Congress Should Stand Firm on Spending Caps

Rumors abound that budget negotiators are nearing a possible deal to reverse spending cuts required under the 2011 Budget Control Act (BCA).

Senate Republican Leader Mitch McConnell is hoping his colleagues will stand firm and reject any deal. He told reporters last week that it would be “a bad idea to revisit a law that’s actually working and reducing spending.” But he is competing with military spending advocates such as Reps. Buck McKeon and Mac Thornberry. They claim that the dangers confronting the United States today are graver than ever, that the costs to address these threats are rising and cannot be contained, and removing the defense spending caps is necessary to ensure the United States remains safe and secure.

They are wrong on all counts.

First, some context on spending: The Pentagon’s base budget, excluding the costs of the ongoing war in Afghanistan, remains 26 percent higher than in 2000, in inflation-adjusted dollars. Under the spending caps established by BCA, Pentagon spending would average around $528 billion per year from 2013 to 2021, over 18 percent higher than during a typical year in the Cold War.

This is curious considering the threats facing the United States were far greater then. The threats today are declining, not rising. In fact, all forms of violence, from cataclysmic great power wars, to civil wars and ethnic conflicts, have declined to historic lows.

To be sure, some insurance against potential threats is wise, in the unlikely event that current favorable trends are reversed, but we can maintain our safety while spending less because technological advances allow today’s military to address possible threats with fewer people and fewer platforms. U.S. naval vessels have far more striking power than the early 20th century dreadnaughts, just as precision-guided munitions have rendered today’s aircraft at least 10 times more capable of striking targets as their dumb-bomb-dropping precursors. To be sure, these new platforms are much more expensive, but the military services and their suppliers are more cost-conscious today than a decade ago, as when the Air Force recently killed a plan to outfit the next-generation bomber with a $300,000 kitchenette. Such excesses might be resurrected if BCA opponents succeed in changing the law.

The reforms extend well beyond procurement. In 2011, then-Chairman of the Joint Chiefs of Staff Mike Mullen admitted that the military hadn’t been forced “to make the hard choices” because they had all the money they requested, plus a little more. Today, the spending caps are forcing the services to prioritize.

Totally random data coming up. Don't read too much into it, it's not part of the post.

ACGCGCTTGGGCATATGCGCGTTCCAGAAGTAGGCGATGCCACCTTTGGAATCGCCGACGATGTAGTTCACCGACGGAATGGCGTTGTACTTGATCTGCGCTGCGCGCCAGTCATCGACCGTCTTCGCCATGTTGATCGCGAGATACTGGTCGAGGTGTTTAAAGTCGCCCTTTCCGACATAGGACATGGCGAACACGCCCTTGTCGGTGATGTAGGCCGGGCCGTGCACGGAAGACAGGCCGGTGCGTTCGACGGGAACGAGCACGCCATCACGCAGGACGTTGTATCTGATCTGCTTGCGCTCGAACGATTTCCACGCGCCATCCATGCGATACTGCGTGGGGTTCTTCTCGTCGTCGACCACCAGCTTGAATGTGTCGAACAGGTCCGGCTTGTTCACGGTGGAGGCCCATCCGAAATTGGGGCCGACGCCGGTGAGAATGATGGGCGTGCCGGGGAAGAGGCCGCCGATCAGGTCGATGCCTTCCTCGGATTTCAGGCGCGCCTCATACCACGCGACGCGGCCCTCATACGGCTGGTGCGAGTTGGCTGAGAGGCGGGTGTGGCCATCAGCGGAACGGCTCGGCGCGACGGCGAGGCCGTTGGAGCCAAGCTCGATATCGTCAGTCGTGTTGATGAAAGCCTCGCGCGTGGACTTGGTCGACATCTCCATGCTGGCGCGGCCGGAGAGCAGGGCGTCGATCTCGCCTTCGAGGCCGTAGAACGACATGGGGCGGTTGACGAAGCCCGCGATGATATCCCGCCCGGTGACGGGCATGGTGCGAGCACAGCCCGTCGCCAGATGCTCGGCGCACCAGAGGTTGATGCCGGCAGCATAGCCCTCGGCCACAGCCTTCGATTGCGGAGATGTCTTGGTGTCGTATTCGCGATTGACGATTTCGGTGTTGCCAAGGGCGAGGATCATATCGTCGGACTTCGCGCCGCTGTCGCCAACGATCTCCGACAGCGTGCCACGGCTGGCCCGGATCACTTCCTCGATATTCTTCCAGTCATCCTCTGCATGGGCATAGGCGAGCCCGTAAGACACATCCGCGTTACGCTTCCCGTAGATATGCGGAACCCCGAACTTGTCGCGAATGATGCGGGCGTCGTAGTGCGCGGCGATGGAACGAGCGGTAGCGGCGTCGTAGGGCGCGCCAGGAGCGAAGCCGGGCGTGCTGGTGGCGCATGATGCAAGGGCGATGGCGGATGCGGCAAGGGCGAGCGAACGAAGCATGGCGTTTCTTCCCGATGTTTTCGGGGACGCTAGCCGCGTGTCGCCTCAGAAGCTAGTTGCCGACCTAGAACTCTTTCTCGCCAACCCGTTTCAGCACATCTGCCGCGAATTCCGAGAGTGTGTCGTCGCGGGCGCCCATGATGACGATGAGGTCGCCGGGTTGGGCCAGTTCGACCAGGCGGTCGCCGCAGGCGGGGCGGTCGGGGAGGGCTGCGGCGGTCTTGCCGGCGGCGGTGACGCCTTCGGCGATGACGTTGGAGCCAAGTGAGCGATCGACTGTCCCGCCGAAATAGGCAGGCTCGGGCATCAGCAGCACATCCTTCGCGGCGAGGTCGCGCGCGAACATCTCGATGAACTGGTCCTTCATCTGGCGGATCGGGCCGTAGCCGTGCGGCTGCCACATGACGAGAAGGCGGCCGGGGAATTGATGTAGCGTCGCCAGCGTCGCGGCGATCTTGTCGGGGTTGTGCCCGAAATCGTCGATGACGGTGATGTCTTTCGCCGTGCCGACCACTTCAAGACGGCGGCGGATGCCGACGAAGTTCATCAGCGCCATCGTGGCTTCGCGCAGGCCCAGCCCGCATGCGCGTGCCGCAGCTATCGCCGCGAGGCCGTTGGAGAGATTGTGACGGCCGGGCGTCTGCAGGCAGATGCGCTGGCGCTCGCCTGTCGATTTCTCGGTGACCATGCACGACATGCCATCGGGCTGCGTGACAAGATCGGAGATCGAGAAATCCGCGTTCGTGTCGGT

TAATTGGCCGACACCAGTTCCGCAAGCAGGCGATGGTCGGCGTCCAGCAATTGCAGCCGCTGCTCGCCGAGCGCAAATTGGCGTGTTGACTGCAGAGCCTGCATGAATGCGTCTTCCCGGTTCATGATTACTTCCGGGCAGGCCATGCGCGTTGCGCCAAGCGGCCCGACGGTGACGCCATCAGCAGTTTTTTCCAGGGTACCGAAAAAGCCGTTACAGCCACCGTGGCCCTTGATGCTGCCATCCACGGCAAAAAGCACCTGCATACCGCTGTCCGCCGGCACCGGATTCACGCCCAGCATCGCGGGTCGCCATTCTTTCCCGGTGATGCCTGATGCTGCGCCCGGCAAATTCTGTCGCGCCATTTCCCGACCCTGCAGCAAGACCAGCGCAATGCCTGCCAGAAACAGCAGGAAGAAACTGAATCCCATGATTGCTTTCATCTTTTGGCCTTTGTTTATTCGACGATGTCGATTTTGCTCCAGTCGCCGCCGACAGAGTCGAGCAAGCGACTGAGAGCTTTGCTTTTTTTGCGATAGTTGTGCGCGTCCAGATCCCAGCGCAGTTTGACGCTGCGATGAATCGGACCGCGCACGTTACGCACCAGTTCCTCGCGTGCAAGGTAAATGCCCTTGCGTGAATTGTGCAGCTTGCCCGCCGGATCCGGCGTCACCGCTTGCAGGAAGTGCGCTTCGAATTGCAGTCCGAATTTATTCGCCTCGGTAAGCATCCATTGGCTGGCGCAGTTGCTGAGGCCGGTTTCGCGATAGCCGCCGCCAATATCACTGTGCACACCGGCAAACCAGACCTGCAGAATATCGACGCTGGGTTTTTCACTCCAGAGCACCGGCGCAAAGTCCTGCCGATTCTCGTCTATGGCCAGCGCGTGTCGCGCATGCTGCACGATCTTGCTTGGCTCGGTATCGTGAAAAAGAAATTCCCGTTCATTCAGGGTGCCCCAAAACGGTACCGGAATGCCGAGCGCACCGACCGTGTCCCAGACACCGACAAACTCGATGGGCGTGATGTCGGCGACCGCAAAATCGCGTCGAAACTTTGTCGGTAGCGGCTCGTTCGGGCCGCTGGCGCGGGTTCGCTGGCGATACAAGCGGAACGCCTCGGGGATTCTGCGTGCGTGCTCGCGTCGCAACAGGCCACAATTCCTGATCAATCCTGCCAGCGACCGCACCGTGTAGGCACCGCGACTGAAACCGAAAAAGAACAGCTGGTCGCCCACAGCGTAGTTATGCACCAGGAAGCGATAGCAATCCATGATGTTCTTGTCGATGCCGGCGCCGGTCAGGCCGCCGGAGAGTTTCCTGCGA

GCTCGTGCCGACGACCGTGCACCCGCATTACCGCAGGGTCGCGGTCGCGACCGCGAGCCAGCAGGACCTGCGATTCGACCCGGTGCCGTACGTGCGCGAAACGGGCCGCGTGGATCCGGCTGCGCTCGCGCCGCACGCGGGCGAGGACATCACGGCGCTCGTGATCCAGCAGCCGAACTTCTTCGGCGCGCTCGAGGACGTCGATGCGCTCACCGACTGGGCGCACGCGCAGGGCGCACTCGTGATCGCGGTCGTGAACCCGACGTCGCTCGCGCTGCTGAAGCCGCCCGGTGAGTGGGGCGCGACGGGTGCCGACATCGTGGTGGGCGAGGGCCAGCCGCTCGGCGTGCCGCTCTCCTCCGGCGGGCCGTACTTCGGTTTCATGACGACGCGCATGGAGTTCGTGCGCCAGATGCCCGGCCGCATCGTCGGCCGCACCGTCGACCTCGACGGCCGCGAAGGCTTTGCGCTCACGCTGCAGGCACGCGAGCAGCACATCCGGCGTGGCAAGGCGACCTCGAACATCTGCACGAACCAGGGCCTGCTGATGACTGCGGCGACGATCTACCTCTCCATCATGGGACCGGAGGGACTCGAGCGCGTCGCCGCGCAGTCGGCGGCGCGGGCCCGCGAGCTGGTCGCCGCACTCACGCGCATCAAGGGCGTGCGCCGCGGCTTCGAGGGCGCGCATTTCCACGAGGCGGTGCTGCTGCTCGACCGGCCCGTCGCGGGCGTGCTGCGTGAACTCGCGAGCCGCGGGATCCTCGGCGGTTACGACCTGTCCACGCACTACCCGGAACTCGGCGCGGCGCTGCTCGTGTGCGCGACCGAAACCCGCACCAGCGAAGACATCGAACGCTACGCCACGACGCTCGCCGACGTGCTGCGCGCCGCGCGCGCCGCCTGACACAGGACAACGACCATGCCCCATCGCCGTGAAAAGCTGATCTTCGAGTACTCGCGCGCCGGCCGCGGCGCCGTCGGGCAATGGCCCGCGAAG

For example, austerity has focused attention on the military’s antiquated compensation system. Today’s soldiers, sailors, airmen and Marines are better compensated than those who served during World War II or the Cold War. And they should be. A modern military must compete to attract and retain the best and the brightest, and that costs money.

The current trajectory of personnel costs is unsustainable, however. Pay and benefits are already eating into other Pentagon spending accounts, including procurement, operations and maintenance, and training. The net effect may impair military readiness. Now, even outspoken military spending advocates, such as Reps. Duncan Hunter and Adam Kinzinger, both veterans of the post-9/11 military, have endorsed changes, including expecting working-age retirees to pick up more of their health care costs.

There is, in fact, broad, bipartisan support for proposals that touch what were once thought of as the third-rails of Pentagon politics. In addition to compensation reform for active-duty military personnel, a letter signed by scholars from the American Enterprise Institute, the Center for American Progress, and the Brookings Institution, among others, also calls for shrinking the Pentagon’s sprawling civilian workforce and reducing overhead, including eliminating excess base capacity.

The most important piece of the military spending puzzle remains the United States’ hyperactive foreign policy. Even if we were to implement the sensible reforms made politically realistic by spending caps, we would still spend more than we need to keep Americans safe. That is because today’s military is mainly geared toward defending others. By discouraging our allies from doing more to defend themselves and their interests, U.S. policymakers have ensured that U.S. troops bear disproportionate burdens, and U.S. taxpayers pay disproportionate costs. If we are going to spend less on the military in the next ten years than we have over the last ten, we must ask our smaller, cheaper military to do less. And we must expect others to do more.

The Budget Control Act, for all its flaws, has managed to deliver something once thought impossible: actual spending cuts. Our military remains second to none, despite those cuts, and might be stronger in the future because of them. A deal to cancel or reverse those cuts threatens to derail sensible reform proposals that could deliver far larger savings to taxpayers in the future.

Sen. McConnell is right: Congress should stand firm.